Living through the pandemic has revealed to us that no matter the difference in lived experiences, it has been disruptive and emotional. And due to systemic social and economic inequality, the impact of the virus hits harder for some, more than others. This year we tapped into the interdependence of the community, pushing for collective action through our monetary support for small businesses, non-profit organisations and the mutual aid framework.
How do (fashion) consumption and mutual aid intersect, one might ask. As of the 22nd of December, there are 428 tagged posts on Instagram under #waresthrifting; a collective hashtag used to indicate accounts that sell secondhand clothing, cosmetics and books to raise funds for individuals and families in need on a mutual aid spreadsheet. Wares, a library and infospace carved out for communal support and mutual solidarity created this coordination spreadsheet in March this year, and it’s subsequently managed by citizen volunteers and members of the public. Sellers on Instagram voluntarily direct profits made from secondhand sales to people who are in urgent need of financial help. According to a blog post put out by the Centre for Sustainable Fashion at the London College of Fashion, a mutual aid framework shifts the narrative from ‘me to we’. Mutual aid exists as a participative process that provides directed, action-based aid. It can do without the consumption of items and has become a way of helping active citizens adopt more equitable models of consumption.
This year has also seen us spend most of our time at home, decluttering and reorganising our living spaces. I’ve personally gone through many phases of cleaning and unhauling of my wardrobe, swapping in unworn clothes at The Fashion Pulpit and donating old high-school T-shirts at Green Square. I’ve gotten used to repeating outfits, wearing clothes I am the most comfortable in and have not bought a single new clothing or footwear item. Only because there is simply no need to buy new. Instead, I find myself spending more time and money on reading fiction, volunteering, picking up new hobbies (pottery!) and paying more attention to my mental health.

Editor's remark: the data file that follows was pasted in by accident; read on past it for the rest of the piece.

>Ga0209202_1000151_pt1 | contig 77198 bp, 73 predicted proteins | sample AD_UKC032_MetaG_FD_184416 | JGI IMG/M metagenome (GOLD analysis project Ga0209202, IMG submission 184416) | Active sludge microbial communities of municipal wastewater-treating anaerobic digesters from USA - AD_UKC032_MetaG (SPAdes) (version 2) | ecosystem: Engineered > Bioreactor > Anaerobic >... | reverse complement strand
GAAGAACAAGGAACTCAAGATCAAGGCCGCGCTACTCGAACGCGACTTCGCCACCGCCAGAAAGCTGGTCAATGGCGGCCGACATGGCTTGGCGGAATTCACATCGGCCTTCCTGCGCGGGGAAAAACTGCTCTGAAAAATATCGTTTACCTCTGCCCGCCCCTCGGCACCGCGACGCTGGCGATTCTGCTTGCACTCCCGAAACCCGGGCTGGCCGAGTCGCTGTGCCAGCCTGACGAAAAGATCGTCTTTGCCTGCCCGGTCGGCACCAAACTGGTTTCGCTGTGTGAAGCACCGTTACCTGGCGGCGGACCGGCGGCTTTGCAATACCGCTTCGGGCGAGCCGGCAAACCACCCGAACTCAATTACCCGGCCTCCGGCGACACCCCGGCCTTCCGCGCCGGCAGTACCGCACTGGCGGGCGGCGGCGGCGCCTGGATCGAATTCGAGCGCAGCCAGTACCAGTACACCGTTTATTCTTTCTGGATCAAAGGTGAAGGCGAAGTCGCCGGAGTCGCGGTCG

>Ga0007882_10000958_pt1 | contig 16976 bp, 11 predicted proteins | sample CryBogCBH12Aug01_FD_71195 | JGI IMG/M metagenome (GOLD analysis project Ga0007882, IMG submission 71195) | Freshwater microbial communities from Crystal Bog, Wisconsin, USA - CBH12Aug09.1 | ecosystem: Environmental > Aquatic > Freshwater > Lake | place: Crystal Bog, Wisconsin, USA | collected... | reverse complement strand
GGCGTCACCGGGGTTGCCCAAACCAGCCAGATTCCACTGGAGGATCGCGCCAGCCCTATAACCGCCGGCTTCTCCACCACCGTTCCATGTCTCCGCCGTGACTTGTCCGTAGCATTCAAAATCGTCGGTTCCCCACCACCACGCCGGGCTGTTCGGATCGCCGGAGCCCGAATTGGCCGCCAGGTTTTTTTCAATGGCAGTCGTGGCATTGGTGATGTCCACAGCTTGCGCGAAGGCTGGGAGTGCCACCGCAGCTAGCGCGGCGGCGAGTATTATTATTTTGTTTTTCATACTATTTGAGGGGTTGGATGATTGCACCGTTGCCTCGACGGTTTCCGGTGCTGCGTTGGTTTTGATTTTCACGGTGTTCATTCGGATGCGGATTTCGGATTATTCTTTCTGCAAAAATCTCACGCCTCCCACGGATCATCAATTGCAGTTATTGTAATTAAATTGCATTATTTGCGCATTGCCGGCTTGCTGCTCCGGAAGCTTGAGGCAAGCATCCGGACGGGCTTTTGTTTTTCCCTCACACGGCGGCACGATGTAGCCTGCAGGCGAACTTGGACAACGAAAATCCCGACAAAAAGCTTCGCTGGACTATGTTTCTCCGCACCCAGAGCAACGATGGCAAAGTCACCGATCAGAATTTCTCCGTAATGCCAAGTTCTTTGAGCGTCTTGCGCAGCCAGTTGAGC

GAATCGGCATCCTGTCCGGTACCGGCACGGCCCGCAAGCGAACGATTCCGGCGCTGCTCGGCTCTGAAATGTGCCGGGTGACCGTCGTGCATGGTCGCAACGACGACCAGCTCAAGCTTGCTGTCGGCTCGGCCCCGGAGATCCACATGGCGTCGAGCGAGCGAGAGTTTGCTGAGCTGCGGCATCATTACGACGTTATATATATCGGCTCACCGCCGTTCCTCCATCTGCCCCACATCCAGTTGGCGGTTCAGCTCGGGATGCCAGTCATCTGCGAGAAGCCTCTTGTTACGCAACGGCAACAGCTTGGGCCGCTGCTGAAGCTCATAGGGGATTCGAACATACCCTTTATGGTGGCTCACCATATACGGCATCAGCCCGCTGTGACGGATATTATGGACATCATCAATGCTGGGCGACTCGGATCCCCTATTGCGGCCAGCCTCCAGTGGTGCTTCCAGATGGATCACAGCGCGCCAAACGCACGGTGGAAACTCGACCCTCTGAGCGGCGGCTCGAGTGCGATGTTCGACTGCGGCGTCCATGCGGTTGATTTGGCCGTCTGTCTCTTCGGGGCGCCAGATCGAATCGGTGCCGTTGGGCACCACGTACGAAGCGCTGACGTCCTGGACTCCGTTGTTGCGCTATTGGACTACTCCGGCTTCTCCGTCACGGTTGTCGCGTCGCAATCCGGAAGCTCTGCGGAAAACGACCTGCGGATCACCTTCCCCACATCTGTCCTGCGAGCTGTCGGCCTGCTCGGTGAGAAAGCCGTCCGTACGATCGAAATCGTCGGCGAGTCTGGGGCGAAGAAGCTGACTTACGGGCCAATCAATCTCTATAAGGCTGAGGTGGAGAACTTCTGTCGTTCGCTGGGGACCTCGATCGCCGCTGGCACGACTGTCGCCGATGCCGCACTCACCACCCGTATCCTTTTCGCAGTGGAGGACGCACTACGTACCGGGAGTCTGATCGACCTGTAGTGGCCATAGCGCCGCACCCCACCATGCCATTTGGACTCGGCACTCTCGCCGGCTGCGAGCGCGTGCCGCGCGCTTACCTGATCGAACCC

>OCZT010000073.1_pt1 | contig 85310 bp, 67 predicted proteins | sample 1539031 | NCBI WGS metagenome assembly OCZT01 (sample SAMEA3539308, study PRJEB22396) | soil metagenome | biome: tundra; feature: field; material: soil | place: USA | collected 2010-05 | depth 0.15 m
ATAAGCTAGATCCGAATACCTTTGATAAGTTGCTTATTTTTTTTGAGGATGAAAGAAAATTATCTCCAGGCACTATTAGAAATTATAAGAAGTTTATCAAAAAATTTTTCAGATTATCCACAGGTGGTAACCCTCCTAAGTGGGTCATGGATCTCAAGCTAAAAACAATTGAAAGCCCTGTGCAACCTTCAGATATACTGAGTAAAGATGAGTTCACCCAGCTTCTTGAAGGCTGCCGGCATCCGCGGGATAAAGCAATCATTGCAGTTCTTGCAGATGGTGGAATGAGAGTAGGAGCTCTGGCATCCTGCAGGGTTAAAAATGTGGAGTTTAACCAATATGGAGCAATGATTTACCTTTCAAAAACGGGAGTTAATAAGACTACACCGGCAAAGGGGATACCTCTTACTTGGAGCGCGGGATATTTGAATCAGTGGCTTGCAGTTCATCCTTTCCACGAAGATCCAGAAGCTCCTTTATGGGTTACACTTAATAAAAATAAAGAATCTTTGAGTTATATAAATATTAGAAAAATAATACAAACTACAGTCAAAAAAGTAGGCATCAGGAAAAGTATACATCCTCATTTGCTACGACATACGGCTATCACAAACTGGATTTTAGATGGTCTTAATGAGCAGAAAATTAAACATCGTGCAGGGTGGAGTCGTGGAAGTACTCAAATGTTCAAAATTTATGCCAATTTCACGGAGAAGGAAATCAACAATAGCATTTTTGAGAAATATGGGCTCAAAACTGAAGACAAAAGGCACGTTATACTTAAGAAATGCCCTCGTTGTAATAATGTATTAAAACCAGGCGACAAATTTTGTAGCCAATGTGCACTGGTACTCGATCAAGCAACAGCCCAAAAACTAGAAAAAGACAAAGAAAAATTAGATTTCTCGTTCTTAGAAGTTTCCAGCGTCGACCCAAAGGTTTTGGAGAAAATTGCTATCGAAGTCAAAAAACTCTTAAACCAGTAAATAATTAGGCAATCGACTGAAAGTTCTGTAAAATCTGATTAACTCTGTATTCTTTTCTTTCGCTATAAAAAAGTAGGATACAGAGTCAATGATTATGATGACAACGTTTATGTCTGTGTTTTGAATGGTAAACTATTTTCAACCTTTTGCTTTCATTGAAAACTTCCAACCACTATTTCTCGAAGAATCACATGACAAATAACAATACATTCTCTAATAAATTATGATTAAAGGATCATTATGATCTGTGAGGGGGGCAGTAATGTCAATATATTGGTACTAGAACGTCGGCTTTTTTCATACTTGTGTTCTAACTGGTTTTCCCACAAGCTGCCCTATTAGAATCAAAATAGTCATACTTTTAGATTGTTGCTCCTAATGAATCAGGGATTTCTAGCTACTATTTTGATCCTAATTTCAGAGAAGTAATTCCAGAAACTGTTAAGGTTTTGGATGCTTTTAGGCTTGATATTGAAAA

In 2021 and beyond, eco buzzwords like “sustainable”, “natural”, “organic” and “eco-friendly” will be reduced to keywords for Search Engine Optimisation. We can only anticipate more fast fashion brands to engage with greenwashing marketing strategies to stay relevant and competitive in the market, as the demand for conscious fashion consumption grows to become more visible. More fast fashion brands will follow the footsteps of Arcadia and Forever 21, going into administration and bankruptcy. The remaining fast fashion giants and luxury fashion brands will carry on with the tried-and-tested, leaving the most vulnerable stakeholders — garment workers — to suffer disproportionately more in a flawed system.
It’s hardly possible to see an end to fashion’s problems. Accountability through legislation will take years to implement when profits and interests reign supreme. On my part as an individual, I wish to continue the ongoing discussion on the deeper systemic issues prevalent across the fashion industry. I also hope to bring forward and dissect topics beyond fashion consumption — a sustainable fashion glossary, book reviews, more #WearIs profiles, the reimagination of local supply chains and community spaces to harness the power of secondhand fashion.
Recommended further reading:
- Lopsided nature of global fashion industry and why change is needed
- It’s time to stop looking at brands to save us
- 5 ways to declutter bettr
- What I don’t miss about fast fashion
- Singapore, we need to talk about sustainability in fashion beyond face value
- The “sustainable” price tag myth
Xingyun is a fashion business graduate who advocates for a more humane fashion system. Seeking to address the importance of intersectionality when analysing fashion sustainability, she runs @noordinaryprotest as a platform to call for a shift in mindset. Her favourite time of the day is 5 pm, and her go-to fashion activity is swapping.